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<nettime> ARTIST RELEASED FROM PRETRIAL SUPERVISION OVER DOJ OBJECTIONS
CAE Defense Fund on Fri, 18 Nov 2005 08:51:12 +0100 (CET)


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<nettime> ARTIST RELEASED FROM PRETRIAL SUPERVISION OVER DOJ OBJECTIONS


November 17, 2005
FOR IMMEDIATE RELEASE

Contacts: 
    Edmund Cardoni 1-716-812-9237
    Gregg Bordowitz 1-312-420-6092
    Lucia Sommer 1-716-359-3061
    mailto:media {AT} caedefensefund.org

ARTIST RELEASED FROM PRETRIAL SUPERVISION OVER DOJ OBJECTIONS
Supervisor requests release, prosecution attempts to block

Buffalo, NY - Artist and University at Buffalo professor Steven Kurtz
has been released from pretrial supervision despite strong objections
from US Department of Justice prosecutor William Hochul.

Kurtz's case has not yet gone to trial and motions for its dismissal
are pending, but until last week the artist was subject to random
house searches and drug tests, was limited in his ability to travel,
and had to report regularly to a probation officer. (See "Summary of
Case" below for background.)

Last week, arguing that there was no hint of criminality or risk of
flight, Zenaida Piotrowicz, Kurtz's pretrial supervisor, motioned a
federal court to release Kurtz from supervision. Despite vigorous and
exceptional objections by Department of Justice prosecutor Hochul,
Magistrate Judge Kenneth Schroeder agreed there was no reason not to
release Kurtz on his own recognizance to await trial.

Kurtz's Defense Committee believes that the prosecutor's unusual and
fierce opposition to the pretrial supervisor's motion to release
Kurtz from probation is yet another example of the extreme prejudice
with which the Department of Justice has approached the case. The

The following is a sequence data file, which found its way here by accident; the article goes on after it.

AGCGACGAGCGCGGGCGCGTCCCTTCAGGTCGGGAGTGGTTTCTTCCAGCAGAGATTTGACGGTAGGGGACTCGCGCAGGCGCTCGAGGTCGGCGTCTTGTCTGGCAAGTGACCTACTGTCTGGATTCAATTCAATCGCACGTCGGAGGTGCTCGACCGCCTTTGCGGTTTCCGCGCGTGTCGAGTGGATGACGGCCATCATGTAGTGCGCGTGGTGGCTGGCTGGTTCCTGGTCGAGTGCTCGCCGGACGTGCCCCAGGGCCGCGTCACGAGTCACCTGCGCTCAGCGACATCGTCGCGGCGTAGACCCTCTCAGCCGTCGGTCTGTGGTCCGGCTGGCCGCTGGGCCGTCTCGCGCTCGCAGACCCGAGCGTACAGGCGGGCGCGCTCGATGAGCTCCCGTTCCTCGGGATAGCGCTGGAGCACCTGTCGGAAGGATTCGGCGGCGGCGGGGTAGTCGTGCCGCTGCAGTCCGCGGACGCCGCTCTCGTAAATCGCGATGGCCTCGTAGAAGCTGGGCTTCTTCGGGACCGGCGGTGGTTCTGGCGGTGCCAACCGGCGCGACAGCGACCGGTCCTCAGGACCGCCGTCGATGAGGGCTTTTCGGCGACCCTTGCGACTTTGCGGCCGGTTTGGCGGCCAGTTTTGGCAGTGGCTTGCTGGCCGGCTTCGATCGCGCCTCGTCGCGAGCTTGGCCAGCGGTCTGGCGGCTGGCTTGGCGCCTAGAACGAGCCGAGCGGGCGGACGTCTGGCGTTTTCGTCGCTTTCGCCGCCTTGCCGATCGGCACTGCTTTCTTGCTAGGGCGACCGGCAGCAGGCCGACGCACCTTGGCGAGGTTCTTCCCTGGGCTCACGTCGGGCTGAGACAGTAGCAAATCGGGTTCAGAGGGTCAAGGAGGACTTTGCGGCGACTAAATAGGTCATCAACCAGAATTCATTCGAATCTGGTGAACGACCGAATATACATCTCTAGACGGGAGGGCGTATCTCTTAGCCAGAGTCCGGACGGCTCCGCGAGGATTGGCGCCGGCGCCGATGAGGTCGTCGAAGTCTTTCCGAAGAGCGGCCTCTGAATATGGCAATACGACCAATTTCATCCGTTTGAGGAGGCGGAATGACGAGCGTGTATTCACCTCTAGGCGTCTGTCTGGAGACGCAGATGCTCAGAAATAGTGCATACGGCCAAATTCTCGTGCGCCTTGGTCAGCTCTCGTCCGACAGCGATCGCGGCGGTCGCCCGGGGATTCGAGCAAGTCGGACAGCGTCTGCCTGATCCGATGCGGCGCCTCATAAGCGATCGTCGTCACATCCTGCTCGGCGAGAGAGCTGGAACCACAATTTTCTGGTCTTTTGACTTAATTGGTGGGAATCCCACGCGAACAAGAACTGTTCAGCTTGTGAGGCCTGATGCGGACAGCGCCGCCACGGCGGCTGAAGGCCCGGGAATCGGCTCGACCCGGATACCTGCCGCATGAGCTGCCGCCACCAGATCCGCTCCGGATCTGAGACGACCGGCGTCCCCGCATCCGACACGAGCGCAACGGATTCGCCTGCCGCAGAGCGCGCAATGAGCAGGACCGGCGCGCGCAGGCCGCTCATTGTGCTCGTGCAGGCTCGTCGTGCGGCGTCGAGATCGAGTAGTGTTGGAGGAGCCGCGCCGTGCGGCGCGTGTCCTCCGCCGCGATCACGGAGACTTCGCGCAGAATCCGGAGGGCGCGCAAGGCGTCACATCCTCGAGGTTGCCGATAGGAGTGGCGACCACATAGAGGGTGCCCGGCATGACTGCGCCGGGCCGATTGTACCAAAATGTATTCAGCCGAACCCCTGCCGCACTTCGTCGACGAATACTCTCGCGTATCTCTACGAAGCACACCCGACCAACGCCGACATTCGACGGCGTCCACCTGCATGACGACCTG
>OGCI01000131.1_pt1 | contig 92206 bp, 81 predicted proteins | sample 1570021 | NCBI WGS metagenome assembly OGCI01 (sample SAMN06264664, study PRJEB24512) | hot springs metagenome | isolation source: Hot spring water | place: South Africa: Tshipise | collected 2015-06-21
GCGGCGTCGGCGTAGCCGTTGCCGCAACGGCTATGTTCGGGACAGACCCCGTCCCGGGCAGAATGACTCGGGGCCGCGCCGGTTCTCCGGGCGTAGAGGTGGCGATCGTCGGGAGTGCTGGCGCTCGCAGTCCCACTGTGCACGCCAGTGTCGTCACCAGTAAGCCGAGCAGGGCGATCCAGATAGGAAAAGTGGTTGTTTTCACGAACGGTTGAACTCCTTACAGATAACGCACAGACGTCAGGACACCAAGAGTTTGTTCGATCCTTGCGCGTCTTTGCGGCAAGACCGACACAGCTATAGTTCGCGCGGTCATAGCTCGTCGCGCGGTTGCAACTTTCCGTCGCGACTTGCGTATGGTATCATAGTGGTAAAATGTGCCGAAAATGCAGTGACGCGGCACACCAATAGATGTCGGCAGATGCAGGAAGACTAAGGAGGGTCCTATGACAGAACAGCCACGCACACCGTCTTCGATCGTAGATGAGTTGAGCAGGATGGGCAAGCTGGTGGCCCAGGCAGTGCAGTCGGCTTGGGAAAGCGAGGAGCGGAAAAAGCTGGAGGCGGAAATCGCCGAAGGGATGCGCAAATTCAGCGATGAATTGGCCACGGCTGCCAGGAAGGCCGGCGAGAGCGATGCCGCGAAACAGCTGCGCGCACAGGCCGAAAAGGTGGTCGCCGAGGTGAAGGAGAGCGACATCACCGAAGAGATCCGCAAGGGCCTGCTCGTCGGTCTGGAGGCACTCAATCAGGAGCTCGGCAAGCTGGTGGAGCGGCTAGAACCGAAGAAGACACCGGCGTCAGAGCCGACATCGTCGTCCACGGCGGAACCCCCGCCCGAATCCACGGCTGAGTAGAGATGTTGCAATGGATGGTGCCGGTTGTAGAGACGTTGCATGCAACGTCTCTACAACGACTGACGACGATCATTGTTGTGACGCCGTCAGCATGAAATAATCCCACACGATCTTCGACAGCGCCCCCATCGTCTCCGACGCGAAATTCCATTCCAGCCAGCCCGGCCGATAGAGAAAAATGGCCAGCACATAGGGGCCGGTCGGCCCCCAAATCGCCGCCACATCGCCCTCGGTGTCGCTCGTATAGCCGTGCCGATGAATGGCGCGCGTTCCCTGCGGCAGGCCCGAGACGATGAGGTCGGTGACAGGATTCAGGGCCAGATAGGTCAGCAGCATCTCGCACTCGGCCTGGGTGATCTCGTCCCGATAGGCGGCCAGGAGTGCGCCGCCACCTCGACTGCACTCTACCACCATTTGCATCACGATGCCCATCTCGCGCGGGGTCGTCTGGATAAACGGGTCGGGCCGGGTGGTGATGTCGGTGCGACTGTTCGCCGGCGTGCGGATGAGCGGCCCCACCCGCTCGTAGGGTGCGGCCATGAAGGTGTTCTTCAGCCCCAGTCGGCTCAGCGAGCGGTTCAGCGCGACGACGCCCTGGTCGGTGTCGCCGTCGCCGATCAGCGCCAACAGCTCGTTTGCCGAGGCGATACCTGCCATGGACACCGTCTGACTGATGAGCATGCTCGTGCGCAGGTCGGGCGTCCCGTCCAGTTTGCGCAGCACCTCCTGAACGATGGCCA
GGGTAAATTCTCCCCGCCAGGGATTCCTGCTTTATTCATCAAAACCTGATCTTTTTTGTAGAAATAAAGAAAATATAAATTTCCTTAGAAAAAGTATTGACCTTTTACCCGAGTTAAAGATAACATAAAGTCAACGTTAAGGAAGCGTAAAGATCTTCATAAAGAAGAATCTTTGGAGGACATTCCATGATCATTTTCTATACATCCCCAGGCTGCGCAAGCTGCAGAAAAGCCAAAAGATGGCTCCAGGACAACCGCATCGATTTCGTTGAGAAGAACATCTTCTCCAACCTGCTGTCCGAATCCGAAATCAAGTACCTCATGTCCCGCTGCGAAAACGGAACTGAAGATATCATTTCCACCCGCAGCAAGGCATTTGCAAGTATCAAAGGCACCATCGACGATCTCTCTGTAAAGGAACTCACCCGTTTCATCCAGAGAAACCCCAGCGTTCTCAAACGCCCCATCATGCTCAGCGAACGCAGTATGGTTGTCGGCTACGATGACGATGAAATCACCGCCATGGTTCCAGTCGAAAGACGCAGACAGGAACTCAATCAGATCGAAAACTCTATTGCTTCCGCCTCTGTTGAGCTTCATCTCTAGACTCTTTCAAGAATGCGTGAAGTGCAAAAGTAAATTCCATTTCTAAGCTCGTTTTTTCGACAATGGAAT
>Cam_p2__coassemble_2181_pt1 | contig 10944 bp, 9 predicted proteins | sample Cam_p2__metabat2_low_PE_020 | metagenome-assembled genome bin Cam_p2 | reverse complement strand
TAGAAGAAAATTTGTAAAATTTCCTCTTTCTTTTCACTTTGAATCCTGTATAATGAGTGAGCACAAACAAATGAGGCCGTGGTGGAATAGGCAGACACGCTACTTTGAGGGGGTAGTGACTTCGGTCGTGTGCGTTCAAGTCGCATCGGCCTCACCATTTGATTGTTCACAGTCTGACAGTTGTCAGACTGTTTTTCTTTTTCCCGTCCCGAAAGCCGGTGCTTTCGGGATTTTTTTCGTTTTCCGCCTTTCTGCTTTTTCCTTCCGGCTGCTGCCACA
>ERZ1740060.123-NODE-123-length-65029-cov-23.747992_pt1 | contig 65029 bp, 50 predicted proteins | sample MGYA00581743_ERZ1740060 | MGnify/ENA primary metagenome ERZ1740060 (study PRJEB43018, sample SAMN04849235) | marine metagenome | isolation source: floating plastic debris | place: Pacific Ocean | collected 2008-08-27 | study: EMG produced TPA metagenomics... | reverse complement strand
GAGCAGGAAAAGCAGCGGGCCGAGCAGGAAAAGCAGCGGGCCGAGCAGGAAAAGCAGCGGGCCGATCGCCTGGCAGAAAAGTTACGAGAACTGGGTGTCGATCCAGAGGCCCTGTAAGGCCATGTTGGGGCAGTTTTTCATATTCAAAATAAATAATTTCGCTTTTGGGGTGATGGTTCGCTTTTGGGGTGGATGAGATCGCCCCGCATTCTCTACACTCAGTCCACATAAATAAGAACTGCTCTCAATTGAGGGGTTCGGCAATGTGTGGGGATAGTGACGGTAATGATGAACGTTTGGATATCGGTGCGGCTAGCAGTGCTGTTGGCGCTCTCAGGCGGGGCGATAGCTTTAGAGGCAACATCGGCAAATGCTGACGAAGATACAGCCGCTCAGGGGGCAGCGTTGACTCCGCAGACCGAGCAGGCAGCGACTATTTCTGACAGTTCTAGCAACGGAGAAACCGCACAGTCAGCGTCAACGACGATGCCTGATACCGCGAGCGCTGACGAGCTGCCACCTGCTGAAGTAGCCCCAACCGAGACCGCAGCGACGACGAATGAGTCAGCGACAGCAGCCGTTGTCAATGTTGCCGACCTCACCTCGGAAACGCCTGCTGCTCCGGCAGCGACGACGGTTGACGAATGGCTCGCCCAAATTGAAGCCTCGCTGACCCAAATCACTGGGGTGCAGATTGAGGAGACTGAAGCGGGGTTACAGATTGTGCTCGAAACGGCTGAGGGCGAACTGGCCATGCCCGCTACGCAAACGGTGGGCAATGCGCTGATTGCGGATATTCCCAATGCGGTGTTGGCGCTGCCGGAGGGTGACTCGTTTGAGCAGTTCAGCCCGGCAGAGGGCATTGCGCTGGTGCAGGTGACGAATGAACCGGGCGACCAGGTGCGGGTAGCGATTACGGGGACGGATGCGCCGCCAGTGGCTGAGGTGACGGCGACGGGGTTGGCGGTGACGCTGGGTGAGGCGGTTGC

Defense Committee believes the case in fact represents a deliberate
attempt to intimidate and silence artists and scholars critical of US
government policy, and that the DOJ's extreme prejudice is further
suggested by the following facts:

* This is the first time the Department of Justice has ever tried to
prosecute the alleged breaking of a material transfer agreement as
federal mail fraud. In the prosecution's radical interpretation of
mail fraud law, incorrectly filling in a warranty card would be
grounds for federal criminal prosecution. Last July, at a hearing on
the case, Magistrate Judge Kenneth Schroeder noted that such an
interpretation would be akin to opening a "Pandora's box."

* The Department of Justice is completely outside its own guidelines
for prosecution on this case ("9-43.100 Prosecution Policy Relating
to Mail Fraud and Wire Fraud"). According to these guidelines, an
alleged infraction involving $256 worth of harmless bacteria should
be left to the relevant state agencies, i.e. those of New York and
Pennsylvania; these, however, have declined to take action in the
case. (The alleged victims of the "fraud," American Type Culture
Collection and the University of Pittsburgh, have likewise declined
to take any action, either criminal or civil.)

* The substances Kurtz allegedly received are harmless and are not
regulated by any law or government agency (EPA, FDA, etc.), as
prosecutor Hochul was forced to admit at a hearing last July.
Furthermore, they are legal for any citizen to buy and possess. Their
intended use was very obviously in bonafide creative work and
research by a well-known artist and university professor with a long
and institutionally validated record.

Kurtz is currently awaiting a ruling on motions to dismiss the entire
case filed by his attorney Paul Cambria.

SUMMARY OF CASE

Almost eighteen months have passed since Kurtz awoke to find that his
wife of twenty years had died of heart failure. He called the police,
who, upon noticing lab equipment that Kurtz used in his artwork and
teaching, contacted the FBI. The FBI detained Kurtz as a potential
"bioterrorist" and initiated an investigation involving the Joint
Terrorism Task Force, the Department of Homeland Security, and
numerous other federal and international law enforcement agencies, at
an estimated cost to taxpayers in the millions of dollars.

Kurtz was finally indicted not for bioterrorism, but for "mail and
wire fraud" - charges traditionally brought in weak cases when no
other charges will stick. (These charges still carry a possible
sentence of twenty years in prison.)

                              ###

For more information, please contact Edmund Cardoni (716-812-9237),
Gregg Bordowitz (312-420-6092) or Lucia Sommer (716-359-3061), or
send email to mailto:media {AT} caedefensefund.org.

The CAE Defense Fund website is http://www.caedefensefund.org





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